I always make New Year’s resolutions, like most everyone else, I expect. Some I may even manage to adhere to throughout the coming year. And, if we are being honest, other resolutions will fall by the wayside (again, like most everyone else). For the most part this resolution making – a list of good intentions – is a knee-jerk reaction as the old year winds down.
Here are a few of my resolutions for my New Year: travel more (will be proactive and make sure this will happen), reduce the clutter of our lives (difficult when you are one of life’s little hoarders), finish things I’ve started (a perpetual resolution, so an uncertain outcome), write more – other than blog posts (possibly, but we all know the muse is fickle at times). In fact, I’ve resolved to post less on the blog this year, but still keep to a regular schedule. That, I hope will leave time for writing up all those unfinished research projects cluttering my desk – thus fulfilling several resolutions at once! Other resolutions are general life-style choices like health, exercise, diet…. You know, the usual.
However, there are a few specific ones related to the kitchen and/or blog.
Resolution: continue to make my own bread and become a better baker.
There is something quite magical that happens when flour is measured, when water or butter or eggs are mixed, when wild yeasts activate, when sugars sweeten. All sorts of lovely creations – sweet and savoury – can be created. Breads for certain, but pastries, cakes, cookies, biscuits and scones.
Last month we celebrated the arrival of Muriel, daughter of Priscilla, the sourdough starter sent to me by Celia @ Fig Jam and Lime Cordial. (Anyone spot the Aussie ABBA connection?) Amazingly, the dry starter took less than a week to travel from Australia to the UK! I love the stamps. The starter was activated and bread made – although before Celia posted her step-by-step guide on making sourdough! The starter produced amazing bubbles and the bread looked and smelled so good that I forgot to take a photo before cutting off the end and slathering on some home made strawberry jam.
To aid me in keeping to this resolution were a few new cookbooks under the Christmas tree to add to my collection: Crust, Pastry, and Patisserie Maison. They are all by the fabulous Richard Bertinet, who has attained pop-star status in my kitchen. The new books are now housed on the kitchen shelves next to his other book, Dough. I now feel supremely confident in tackling all sorts of baking – from yeast and sourdough bread making to pastry to cakes and confections.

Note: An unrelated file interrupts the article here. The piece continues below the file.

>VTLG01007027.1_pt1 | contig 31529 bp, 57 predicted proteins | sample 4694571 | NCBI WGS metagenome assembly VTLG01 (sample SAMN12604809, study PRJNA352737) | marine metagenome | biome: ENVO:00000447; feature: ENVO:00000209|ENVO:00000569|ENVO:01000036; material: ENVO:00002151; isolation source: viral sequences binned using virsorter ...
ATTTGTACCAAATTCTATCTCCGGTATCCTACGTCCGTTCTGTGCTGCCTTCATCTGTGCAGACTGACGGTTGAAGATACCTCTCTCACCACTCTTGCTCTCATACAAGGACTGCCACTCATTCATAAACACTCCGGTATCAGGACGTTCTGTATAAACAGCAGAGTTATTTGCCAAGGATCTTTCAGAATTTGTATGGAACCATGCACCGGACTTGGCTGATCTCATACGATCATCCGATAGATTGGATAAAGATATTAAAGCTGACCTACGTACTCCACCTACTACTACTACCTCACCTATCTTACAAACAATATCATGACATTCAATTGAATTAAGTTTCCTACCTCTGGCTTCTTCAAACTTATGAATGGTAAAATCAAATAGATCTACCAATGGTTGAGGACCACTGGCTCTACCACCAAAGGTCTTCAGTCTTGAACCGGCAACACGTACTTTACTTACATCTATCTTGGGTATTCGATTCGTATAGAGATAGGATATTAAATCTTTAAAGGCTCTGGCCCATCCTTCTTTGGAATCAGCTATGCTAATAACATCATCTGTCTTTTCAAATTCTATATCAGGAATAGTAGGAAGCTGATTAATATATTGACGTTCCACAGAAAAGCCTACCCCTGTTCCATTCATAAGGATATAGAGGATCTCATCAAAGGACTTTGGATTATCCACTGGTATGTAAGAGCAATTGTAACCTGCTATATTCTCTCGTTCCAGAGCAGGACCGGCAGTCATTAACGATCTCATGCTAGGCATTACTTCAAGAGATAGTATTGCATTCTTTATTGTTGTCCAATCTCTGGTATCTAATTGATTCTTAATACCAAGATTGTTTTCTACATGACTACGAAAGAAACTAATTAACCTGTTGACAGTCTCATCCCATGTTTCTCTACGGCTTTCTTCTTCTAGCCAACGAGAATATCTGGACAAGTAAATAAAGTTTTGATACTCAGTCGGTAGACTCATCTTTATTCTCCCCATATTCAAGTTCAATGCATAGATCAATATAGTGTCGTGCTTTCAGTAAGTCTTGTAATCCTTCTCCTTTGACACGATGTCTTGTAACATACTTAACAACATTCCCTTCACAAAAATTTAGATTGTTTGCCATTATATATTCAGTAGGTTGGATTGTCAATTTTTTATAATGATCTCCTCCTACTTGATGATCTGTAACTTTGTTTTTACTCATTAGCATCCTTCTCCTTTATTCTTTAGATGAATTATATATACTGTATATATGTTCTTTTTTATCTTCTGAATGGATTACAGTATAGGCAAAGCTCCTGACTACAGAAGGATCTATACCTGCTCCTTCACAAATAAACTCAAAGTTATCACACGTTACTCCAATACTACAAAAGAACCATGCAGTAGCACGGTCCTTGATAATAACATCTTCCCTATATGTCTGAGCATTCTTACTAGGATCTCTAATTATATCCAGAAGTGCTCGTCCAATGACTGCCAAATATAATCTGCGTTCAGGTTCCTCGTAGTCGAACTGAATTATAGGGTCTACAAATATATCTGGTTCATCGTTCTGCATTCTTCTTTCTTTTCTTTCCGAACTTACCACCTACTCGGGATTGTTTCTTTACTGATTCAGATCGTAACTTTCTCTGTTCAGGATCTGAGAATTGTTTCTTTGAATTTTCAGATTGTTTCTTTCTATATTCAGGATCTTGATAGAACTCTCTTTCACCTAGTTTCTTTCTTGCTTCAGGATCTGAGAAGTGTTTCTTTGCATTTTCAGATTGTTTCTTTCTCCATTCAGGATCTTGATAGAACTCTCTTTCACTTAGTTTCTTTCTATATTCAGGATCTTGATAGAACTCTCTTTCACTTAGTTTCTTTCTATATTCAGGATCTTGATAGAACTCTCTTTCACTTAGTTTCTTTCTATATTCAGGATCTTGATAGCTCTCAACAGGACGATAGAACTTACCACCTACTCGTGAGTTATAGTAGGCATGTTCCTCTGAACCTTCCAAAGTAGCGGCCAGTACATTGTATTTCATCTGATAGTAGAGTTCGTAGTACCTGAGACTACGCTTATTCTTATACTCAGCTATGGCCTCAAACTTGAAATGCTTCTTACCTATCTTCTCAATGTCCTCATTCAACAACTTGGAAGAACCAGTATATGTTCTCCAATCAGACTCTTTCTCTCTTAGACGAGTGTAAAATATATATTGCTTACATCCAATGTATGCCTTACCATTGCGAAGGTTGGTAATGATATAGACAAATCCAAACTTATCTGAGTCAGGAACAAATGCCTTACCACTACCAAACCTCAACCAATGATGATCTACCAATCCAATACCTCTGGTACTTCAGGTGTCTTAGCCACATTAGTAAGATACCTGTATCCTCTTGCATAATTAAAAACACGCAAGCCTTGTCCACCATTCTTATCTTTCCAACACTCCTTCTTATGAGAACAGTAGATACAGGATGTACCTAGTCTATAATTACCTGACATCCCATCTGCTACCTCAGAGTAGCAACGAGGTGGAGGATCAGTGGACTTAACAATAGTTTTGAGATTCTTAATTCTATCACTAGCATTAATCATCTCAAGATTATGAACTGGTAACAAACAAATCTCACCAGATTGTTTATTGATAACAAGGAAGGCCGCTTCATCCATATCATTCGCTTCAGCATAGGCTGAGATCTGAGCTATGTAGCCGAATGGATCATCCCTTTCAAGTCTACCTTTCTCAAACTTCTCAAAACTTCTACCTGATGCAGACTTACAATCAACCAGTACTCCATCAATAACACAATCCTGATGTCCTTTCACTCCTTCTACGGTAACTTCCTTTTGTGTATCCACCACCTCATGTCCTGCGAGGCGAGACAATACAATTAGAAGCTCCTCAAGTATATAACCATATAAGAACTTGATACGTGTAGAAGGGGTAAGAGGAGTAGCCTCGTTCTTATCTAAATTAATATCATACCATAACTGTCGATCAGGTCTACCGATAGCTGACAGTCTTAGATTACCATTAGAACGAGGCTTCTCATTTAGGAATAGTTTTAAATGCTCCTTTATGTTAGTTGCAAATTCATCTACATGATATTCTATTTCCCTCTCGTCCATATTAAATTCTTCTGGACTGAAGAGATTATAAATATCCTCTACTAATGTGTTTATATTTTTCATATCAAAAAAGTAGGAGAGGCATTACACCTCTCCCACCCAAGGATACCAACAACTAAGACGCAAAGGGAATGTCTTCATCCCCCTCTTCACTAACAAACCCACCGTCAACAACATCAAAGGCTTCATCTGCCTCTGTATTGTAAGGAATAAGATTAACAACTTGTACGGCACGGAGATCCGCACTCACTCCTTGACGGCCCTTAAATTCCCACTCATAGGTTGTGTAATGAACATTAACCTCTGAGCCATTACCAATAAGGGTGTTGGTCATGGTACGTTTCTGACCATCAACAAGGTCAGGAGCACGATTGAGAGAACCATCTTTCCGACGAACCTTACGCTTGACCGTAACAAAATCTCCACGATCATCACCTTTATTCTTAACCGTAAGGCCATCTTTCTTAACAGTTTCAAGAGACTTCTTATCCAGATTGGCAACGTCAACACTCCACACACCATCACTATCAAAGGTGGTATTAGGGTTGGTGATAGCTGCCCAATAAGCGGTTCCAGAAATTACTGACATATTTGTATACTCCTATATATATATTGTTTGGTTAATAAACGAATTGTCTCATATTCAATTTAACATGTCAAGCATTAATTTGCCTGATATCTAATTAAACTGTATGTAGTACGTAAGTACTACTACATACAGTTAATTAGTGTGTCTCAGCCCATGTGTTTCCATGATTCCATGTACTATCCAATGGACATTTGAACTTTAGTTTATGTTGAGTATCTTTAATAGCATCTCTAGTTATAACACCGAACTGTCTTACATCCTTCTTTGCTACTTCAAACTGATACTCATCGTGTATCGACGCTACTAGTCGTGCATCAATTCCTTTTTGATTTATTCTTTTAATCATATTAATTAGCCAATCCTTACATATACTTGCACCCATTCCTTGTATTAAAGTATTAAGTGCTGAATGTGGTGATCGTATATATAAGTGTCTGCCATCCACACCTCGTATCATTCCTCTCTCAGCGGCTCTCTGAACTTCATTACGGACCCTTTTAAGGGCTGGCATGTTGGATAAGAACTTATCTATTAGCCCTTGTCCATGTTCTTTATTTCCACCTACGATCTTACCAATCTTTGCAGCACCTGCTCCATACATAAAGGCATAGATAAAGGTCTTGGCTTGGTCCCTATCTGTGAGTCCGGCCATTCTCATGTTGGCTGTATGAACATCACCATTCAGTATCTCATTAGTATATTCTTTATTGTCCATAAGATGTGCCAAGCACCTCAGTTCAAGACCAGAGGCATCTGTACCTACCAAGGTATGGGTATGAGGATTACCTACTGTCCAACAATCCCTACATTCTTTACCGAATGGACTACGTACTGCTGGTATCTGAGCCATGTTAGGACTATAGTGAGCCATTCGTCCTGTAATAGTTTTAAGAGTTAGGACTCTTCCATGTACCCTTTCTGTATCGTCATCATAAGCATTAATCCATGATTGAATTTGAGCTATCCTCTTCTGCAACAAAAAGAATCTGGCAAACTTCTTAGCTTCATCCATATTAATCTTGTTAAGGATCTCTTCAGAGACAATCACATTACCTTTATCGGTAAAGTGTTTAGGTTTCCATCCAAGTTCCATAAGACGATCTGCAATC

In fact, his shortcrust pastry method described in Pastry has transformed my pastry into lovely buttery, flaky crusts. I’ve even went so far as to create my own puff pastry! No more store-bought packets. The secret is in handling the butter – so satisfying to beat the block of cold butter between sheets of greaseproof paper. But, for more of the technique, you have to read the book – no spoilers here!
Resolution: continue to adhere to the economical concept of les delicieux petites restes, making creative use of leftovers and seeing that nothing is wasted.
Dealing with the Christmas turkey has certainly set me on the right track. There was the usual post-holiday turkey curry, turkey enchiladas, turkey and ham pie (topped with some of that homemade puff pastry), and turkey croquettes. Also lots leftover for turkey sandwiches! Yes, we roast an enormous bird, just able to fit into the largest oven.
Even the carcass was boiled to produce litres of rich turkey stock resulting in two meals of soup. The first was a spicy harrisa chickpea and tomato turkey soup and the other a hot and sour turkey-vegetable soup packed with hot chili peppers, Chinese leaf, snap peas, carrots, spring onions and mushrooms. There are still bits and bobs of turkey meat, picked off the bones then packed and frozen, for making little phyllo packets of Moroccan inspired turkey bastilla at some point in the near future.
With half a jar of cranberry mincemeat left after all those mince pies made earlier, I dolloped a bit into my flapjack mixture, giving them a nice fruity-spicy flavour. There’s even some left over for a strudel, enhancing them with some homemade puff pastry now that I know how to make it! Or, I’ve been toying with the idea of mincemeat scones. Now the only thing left is some ham – split pea soup for sure. And, since ham has an affinity with beans, I can make a dent in my large supply of a variety of dried legumes in the pantry. I love how these recipes are economically drawing on ingredients I have to hand.
Resolution: attempt to take better images for the blog as well as general photography.
Hmm…not sure how this might happen, but I’m willing to give it a shot (if you will excuse the pun!). There are so many wonderful role models among my blogging friends who produce lovely professional looking photos of their food creations or captivating images of places they visit. And though I am technologically minded for the most part, I am all thumbs when it comes to cameras. I have usually relied on the inbuilt camera of my iPad – and “enhancing” (or do I really mean “fixing”?) with Photoshop. HOWEVER, my lovely husband has handed down to me his old digital Canon after my Christmas gift to him of an improved version with multiple lenses – very whiz bang with enough features to keep any gadget-lover happy. I can see that a careful scrutiny of the manual + a lot of trial and error is in store for me in the coming months. No doubt future posts will contain some (hopefully) improved photographic efforts! Wish me luck!!!
Meanwhile, we celebrated the New Year with Vasilopita – the Greek bread for Saint Basil (Greek Ayios Vasileios) whose saint’s day is January 1st. And, also the smashed pomegranate on the doorstep, but you can read about these particular customs in my last January IMK post – In My Pomegranate Kitchen.
Wishing everyone a healthy and prosperous New Year!